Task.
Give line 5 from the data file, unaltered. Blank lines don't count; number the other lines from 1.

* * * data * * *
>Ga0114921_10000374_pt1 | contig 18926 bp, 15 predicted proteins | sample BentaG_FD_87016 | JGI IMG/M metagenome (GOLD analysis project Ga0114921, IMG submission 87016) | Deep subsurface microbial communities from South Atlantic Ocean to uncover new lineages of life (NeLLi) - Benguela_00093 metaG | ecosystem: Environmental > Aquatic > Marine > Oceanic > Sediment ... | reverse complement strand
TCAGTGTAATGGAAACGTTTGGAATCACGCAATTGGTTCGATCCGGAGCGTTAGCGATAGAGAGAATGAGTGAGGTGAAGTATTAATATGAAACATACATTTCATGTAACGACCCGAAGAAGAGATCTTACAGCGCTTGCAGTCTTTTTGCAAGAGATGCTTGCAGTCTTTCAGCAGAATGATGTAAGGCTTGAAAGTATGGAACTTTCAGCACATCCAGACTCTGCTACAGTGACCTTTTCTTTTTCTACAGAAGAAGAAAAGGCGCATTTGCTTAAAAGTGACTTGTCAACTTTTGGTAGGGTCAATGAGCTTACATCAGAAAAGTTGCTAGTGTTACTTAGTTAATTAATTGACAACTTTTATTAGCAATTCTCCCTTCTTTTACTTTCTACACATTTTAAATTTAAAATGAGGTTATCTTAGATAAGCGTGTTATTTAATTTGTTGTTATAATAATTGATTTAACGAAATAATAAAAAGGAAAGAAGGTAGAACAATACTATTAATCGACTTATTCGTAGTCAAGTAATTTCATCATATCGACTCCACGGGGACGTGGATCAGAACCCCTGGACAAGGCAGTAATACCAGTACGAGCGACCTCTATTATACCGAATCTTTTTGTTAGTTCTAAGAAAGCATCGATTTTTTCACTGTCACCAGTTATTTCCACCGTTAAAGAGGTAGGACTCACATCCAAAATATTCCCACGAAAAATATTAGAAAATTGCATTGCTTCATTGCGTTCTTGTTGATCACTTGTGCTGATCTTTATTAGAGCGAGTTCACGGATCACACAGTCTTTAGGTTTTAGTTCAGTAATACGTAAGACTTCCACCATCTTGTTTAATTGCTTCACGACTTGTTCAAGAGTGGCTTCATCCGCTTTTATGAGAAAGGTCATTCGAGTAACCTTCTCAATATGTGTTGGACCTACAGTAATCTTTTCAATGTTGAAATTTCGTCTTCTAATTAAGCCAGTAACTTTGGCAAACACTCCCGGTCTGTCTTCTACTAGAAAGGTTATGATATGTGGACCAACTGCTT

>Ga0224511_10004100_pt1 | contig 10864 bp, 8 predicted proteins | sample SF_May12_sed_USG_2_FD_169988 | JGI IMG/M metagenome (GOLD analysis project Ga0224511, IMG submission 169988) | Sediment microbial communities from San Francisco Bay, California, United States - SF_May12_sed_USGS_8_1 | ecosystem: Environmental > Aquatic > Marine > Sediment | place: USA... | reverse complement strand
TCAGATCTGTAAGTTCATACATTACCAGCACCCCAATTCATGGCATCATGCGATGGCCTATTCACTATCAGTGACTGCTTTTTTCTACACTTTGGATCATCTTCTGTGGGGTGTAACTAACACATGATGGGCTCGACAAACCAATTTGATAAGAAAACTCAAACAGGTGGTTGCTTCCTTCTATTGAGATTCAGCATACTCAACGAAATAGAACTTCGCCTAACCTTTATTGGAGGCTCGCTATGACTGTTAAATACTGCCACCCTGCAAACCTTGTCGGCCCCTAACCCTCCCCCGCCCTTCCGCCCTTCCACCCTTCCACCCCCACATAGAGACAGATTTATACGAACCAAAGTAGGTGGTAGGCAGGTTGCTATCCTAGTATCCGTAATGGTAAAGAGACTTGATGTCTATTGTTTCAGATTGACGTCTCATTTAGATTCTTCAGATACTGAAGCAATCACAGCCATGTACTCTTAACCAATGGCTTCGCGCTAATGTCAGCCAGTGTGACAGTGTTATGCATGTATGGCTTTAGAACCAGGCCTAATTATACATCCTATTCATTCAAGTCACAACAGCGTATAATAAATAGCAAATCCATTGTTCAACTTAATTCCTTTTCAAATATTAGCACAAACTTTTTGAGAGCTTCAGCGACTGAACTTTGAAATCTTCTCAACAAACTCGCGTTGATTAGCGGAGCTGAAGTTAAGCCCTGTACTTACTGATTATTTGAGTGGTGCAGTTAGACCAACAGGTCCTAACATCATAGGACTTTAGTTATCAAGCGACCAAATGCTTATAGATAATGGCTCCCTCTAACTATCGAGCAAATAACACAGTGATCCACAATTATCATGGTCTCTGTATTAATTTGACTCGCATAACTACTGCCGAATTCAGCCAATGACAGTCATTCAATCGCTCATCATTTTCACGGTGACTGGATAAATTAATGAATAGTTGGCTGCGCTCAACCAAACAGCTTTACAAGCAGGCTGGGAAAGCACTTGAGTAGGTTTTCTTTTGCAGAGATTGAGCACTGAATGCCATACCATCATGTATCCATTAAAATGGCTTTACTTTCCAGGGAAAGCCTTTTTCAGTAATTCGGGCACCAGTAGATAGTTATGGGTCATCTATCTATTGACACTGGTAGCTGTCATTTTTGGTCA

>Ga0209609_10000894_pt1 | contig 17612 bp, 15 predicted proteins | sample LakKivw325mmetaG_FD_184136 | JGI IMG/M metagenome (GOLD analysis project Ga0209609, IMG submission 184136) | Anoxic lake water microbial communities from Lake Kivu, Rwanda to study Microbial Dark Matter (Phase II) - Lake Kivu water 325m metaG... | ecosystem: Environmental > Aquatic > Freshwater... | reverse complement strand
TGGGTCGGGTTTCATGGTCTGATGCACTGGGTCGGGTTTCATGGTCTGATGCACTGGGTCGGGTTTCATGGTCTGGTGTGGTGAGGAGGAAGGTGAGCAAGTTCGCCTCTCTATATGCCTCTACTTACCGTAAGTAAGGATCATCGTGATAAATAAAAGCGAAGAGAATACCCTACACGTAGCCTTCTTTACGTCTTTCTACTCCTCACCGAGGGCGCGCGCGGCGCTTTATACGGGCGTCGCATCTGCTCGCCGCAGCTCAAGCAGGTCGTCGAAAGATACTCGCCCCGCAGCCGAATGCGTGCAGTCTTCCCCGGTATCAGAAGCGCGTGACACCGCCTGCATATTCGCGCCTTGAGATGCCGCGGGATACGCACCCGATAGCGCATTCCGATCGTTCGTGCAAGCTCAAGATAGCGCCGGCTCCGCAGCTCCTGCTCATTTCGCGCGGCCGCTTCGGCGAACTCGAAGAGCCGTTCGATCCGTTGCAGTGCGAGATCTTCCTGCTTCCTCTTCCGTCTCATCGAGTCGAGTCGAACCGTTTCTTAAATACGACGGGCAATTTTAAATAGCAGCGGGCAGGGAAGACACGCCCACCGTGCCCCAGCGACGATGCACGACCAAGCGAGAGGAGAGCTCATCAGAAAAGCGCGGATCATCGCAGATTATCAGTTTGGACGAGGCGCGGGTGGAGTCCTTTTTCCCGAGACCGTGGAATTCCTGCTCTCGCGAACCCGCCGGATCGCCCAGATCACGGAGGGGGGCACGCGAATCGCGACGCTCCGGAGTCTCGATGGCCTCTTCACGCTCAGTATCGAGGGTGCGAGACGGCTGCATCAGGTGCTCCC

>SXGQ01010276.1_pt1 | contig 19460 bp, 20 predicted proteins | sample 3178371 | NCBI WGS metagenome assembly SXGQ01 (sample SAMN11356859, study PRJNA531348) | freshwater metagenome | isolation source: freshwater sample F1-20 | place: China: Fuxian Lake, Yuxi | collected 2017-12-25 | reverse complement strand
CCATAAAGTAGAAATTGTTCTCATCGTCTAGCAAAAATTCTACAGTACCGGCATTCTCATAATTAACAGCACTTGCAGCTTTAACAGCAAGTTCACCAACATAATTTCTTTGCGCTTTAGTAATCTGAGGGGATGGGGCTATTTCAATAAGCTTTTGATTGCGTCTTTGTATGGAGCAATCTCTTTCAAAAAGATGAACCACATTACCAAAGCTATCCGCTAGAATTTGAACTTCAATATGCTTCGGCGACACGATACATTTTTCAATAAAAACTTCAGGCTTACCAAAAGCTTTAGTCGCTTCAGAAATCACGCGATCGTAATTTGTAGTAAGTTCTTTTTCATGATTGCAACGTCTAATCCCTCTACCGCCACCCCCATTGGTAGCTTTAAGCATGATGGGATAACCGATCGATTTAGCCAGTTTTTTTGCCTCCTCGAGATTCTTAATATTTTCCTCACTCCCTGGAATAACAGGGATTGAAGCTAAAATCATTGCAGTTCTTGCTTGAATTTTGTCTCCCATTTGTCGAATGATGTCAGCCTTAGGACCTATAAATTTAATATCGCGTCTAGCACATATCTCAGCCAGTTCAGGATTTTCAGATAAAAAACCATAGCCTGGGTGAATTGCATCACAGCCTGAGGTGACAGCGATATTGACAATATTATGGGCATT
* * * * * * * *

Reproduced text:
>Ga0209609_10000894_pt1 | contig 17612 bp, 15 predicted proteins | sample LakKivw325mmetaG_FD_184136 | JGI IMG/M metagenome (GOLD analysis project Ga0209609, IMG submission 184136) | Anoxic lake water microbial communities from Lake Kivu, Rwanda to study Microbial Dark Matter (Phase II) - Lake Kivu water 325m metaG... | ecosystem: Environmental > Aquatic > Freshwater... | reverse complement strand